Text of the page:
UNITED STATES: by Hal G.P. ColebatchNews Weekly
Obama testing the limits of American culture
, November 23, 2013
Since I am writing here about religion, let me first and briefly put my own cards on the table: I am a Christian. That is, I believe in the basics of Christianity — what a 17th-century English theologian Richard Baxter and, later, C.S. Lewis called “mere Christianity” — the things which the great Christian denominations have in common.
I believe — and this is not irrelevant here — that Christianity has been a force for good in human affairs, quite apart from the transcendent question of whether or not it is historically true.
My friends’ belief or lack of belief does not matter to me greatly. However, as far as denominations go, I have a clearer grasp of what I am not than what I am. My attendance at church is largely limited to weddings, funerals and some orchestral events and concerts.
I am not seeking here to proselytise or convert anyone, but to draw attention to an astonishing but largely unremarked development in the United States, which is generally thought of as the greatest Christian nation. Australia is apparently following not far behind.
A number of recent incidents in the U.S. may at first look like isolated aberrations, but taken together show a much more comprehensive and serious pattern.
President Barack Obama.
Under the current Obama administration we have been confronted, quite suddenly, with an extraordinary and multi-sided attack on Christianity, most obviously and particularly in the U.S. armed forces, which have long been a stronghold of traditional religious values and beliefs.
In the last few years — since, in fact, the installation of the first Obama Administration — Christianity has, under the pretext of the separation of church and state, been singled out for slowly growing attack and discrimination.
President Obama and his administration have expressed official opposition to Christianity in countless ways, large and petty. I list a few instances here:
April 2008: Obama said contemptuously that Christians “cling to guns and religion” and have an “antipathy to people who aren’t like them” (Christianity Today, April 13, 2008).
April 2009: The White House ordered that a gold “IHS” monogram symbolising Jesus’ name be covered in Georgetown University’s Gaston Hall before President Obama delivered a speech there (NBC Washington, April 17, 2009).
May 2009: Obama declined to host the National Prayer Day, traditionally celebrated at the White House (Los Angeles Times, May 7, 2009).
January 2010: An extraordinary petty direction prohibited soldiers from a long-established practice of filing tiny Biblical verse numbers onto the sights of guns (USA Today, January 21, 2010).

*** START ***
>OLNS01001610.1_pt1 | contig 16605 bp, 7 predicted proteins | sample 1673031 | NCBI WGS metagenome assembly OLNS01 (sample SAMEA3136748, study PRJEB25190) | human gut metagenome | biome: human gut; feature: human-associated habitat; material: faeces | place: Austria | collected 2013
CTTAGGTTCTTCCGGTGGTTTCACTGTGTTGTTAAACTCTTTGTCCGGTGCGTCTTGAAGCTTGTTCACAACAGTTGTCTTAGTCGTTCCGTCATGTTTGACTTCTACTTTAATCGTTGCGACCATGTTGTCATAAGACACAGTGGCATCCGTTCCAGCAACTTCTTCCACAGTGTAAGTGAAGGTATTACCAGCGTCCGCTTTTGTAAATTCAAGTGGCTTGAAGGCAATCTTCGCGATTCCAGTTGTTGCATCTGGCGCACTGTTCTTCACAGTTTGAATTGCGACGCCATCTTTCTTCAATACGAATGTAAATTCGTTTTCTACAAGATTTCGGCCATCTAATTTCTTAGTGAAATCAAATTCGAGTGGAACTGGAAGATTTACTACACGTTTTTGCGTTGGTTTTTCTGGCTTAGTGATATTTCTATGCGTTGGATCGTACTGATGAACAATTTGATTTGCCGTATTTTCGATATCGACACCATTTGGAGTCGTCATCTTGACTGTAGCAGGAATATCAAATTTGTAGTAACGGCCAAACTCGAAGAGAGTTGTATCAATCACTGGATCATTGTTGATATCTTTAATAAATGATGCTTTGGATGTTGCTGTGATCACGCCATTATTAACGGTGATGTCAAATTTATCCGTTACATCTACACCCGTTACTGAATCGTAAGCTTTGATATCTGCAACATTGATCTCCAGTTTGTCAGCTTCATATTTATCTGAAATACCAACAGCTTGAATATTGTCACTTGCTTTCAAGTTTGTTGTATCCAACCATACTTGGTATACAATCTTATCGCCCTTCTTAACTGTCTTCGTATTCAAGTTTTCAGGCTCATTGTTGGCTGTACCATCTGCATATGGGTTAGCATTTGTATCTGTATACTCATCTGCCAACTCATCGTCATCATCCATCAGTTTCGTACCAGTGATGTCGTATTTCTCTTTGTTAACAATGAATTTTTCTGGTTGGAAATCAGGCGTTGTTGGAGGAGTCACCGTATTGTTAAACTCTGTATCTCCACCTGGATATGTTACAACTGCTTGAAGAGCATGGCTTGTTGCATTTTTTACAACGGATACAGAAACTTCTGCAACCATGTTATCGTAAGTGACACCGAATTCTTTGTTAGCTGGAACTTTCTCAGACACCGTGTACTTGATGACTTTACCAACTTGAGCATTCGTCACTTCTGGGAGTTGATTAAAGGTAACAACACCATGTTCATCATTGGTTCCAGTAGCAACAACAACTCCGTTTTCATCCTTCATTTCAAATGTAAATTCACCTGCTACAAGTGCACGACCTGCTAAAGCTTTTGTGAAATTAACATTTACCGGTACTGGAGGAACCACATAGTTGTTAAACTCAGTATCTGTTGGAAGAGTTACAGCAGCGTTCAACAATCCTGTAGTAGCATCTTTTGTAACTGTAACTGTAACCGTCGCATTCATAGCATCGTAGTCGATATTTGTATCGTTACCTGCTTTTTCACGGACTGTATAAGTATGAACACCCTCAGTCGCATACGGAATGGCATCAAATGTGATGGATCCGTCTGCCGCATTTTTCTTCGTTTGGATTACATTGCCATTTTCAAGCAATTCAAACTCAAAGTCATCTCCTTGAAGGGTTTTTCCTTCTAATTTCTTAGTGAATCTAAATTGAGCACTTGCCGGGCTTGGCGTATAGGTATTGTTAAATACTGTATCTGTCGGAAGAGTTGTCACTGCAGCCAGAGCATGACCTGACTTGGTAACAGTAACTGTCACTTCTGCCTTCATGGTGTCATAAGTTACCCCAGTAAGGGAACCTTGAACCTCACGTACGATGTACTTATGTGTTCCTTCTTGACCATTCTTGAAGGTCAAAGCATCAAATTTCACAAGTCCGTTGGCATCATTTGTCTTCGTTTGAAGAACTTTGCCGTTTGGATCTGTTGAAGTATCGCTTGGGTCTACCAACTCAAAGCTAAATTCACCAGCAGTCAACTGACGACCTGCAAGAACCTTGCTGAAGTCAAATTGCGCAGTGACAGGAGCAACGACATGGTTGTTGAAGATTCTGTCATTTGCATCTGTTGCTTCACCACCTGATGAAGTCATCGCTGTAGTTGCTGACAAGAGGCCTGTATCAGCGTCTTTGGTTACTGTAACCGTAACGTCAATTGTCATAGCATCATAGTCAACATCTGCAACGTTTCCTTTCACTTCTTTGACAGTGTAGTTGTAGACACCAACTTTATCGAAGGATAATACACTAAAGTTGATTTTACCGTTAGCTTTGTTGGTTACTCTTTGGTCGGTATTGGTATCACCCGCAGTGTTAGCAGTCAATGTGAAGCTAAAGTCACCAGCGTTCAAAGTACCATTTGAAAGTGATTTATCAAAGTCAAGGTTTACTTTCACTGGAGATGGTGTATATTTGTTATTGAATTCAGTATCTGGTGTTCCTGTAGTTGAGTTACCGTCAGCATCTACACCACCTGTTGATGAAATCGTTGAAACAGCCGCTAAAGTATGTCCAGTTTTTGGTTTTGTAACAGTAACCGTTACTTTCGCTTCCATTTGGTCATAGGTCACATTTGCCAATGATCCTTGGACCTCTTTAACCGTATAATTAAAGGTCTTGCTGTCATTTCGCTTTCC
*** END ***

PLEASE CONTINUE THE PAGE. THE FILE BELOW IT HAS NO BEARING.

April 2010: Evangelist Franklin Graham, son of the famous evangelist Billy Graham, was “dis-invited” from the Pentagon’s National Day of Prayer (Fox News, April 22, 2010).
November 2010: Obama, in a speech he delivered in Jakarta, declared: “In the United States, our motto is E pluribus unum — out of many, one” (White House press office, November 10, 2010). This was incorrect. The motto is “In God we trust”, as established by federal law.
June 2011: The U.S. Department of Veterans Affairs has forbidden references to God and Jesus during funeral services held at the Houston National Cemetery, Texas (Fox News, June 29, 2011).
November 2011: The U.S. defence forces, while curbing or suppressing Christian religious activities and expression, has not treated all other religions so unfavourably. Two years ago, despite ferocious defence budget restraints, the U.S. Air Force Academy set aside US$80,000 to build a Stonehenge-like temple for druids, witches, Wiccans and other pagans (Los Angeles Times, November 26, 2011).
January 2013: When soldiers erected cross-shaped windows and a steeple on a building in a remote part of Afghanistan, they were ordered to take them down (NBC News, January 24, 2013).
April 2013: Officials briefing U.S. Army soldiers placed Catholicism and evangelical Christianity on a list that included the Ku Klux Klan, al-Qaeda, the Muslim Brotherhood and Hamas as examples of “religious extremism”, ignoring the fact that the Christian denominations mentioned have not killed anybody lately (Washington Times, April 5, 2013).
April 2013: Atheist activist Michael L. “Mikey” Weinstein, an ex-Air Force prosecutor, heads the Military Religious Freedom Foundation and appears to have an extraordinary degree of influence with the Pentagon. Complaints from him to the Pentagon, no matter how fantastically petty or how offensive to believers, seem to bring instant action (Fox News Radio, April 30, 2013 and News Weekly, July 6, 2013).
May 2013: An Air Force officer was ordered to remove a personal Bible from his own desk because it might appear that he was condoning a particular religion, and this could “make others uncomfortable” (Todd Starnes, Townhall.com, May 3, 2013).
June 2013: The US Air Force, in consultation with the Pentagon, removed a Christian-themed painting — with a reference to Matthew 5:9, which says, “Blessed are the peace-makers for they will be called children of God” — that had been hanging for years on the dining-room wall at the Mountain Home Air Force Base near Boise, Idaho, because the quotation came from the Bible (Gary Randall, Faith and Freedom Foundation and Network blog, June 6, 2013 and News Weekly, July 6, 2013).